We're like that too. We want to do great things for God - and that's O.K. because sometimes that's what is needed. But on this occasion Jesus answered them by saying,

This is the work of God, that you believe in Him whom He has sent.
- John 6:29

Sometimes believing and waiting patiently are the only task required of us by God:

  1. Whether it's waiting for the next step, the next mission
  2. or simply waiting for death to take us home, like Simeon once the promise was fulfilled.

If it's the Lord we are waiting for, then our faithful and patient waiting is fully pleasing and acceptable to God.

Lesson #3 - God Always Fulfills His Promises.

Simeon had the promise but during his wait there must have been times that he grew tired or restless. Some may have pitied poor old Simeon, that guy wandering around the temple waiting for the Messiah in his lifetime. Note that he had no following; he wasn't recognized by the high priest.

All he had was the promise. And God answered it unexpectedly one day and made his joy and his life complete. Simeon's experience is a parable to teach us about our own experience God's promise to each of us:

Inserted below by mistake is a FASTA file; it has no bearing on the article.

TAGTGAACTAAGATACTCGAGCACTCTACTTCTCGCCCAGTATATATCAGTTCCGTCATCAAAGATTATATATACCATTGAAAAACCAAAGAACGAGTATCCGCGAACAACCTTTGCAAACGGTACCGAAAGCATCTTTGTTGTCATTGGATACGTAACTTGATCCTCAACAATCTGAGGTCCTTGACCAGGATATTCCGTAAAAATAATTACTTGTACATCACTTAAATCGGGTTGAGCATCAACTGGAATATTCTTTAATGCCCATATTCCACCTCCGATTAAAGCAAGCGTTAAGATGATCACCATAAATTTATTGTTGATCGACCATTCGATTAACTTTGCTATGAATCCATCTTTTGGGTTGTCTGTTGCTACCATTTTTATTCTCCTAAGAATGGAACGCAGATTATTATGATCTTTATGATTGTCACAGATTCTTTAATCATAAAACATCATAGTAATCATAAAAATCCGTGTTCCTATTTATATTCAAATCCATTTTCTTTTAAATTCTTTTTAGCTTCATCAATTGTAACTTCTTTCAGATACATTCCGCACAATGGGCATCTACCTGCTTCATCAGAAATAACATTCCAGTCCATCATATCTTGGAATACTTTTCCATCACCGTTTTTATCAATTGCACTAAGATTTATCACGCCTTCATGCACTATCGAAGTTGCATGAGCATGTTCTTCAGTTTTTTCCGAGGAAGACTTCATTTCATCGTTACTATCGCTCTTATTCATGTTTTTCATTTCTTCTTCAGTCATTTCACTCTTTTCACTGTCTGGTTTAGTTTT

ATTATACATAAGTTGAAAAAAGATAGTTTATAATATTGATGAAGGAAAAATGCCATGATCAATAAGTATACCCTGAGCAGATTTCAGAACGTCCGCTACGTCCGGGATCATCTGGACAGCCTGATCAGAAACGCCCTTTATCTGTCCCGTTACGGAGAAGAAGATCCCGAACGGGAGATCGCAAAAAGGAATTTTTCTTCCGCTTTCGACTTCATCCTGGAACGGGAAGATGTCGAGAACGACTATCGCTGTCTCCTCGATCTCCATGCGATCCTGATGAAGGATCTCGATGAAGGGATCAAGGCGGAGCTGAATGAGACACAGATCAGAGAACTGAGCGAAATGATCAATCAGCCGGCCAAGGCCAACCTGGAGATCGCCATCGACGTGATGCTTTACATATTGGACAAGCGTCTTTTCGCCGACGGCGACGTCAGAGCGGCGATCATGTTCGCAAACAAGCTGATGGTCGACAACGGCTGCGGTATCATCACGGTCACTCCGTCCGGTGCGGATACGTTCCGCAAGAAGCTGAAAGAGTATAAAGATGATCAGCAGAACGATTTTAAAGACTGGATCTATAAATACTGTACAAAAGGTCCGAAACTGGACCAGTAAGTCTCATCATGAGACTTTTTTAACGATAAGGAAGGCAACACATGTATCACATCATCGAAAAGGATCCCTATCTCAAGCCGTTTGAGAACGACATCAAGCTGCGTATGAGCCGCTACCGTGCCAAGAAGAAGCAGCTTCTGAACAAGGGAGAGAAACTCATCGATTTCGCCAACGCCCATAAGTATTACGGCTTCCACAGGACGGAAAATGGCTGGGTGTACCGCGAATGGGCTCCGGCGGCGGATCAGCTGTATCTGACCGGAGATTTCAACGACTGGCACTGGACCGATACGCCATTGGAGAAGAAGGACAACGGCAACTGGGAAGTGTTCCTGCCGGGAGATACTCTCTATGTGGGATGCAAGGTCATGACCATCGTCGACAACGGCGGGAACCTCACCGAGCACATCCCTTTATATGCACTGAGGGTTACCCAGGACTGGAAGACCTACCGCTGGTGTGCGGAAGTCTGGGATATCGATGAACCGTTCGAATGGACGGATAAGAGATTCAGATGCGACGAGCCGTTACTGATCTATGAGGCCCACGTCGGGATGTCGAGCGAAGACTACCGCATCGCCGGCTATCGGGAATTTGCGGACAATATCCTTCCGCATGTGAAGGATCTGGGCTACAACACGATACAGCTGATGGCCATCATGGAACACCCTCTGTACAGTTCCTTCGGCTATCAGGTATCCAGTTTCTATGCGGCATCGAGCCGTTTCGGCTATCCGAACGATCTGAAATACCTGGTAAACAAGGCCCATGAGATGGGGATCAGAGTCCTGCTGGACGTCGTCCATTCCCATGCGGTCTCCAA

• That one day He will come, and in the twinkling of an eye we will all be changed and we will all be with Him in heaven rejoicing forever.
  • That promise will be fulfilled one day; probably in a way we can't imagine now, a way that will catch us off-guard.

So don't let the mocking, or the indifference of the world deter you from waiting patiently on your lord - He will come and you will be so happy that you waited.

Invitation

In closing let me say one last thing about God's promise - it's for everybody. Whatever you are, wherever you've been, whatever you've done - God promises that if you believe and obey His Son Jesus Christ you will receive the promised blessing of eternal life when He comes.

If you want the promise for yourself, give your life to Christ today by repenting of your sins and being baptized in His name. And if you've been impatient, given up on His promise and want to return to Him reclaim your blessings in Christ come forward to be restored.

Either way the Lord also waits patiently for every sinner to come home to Him. Won't you do that today?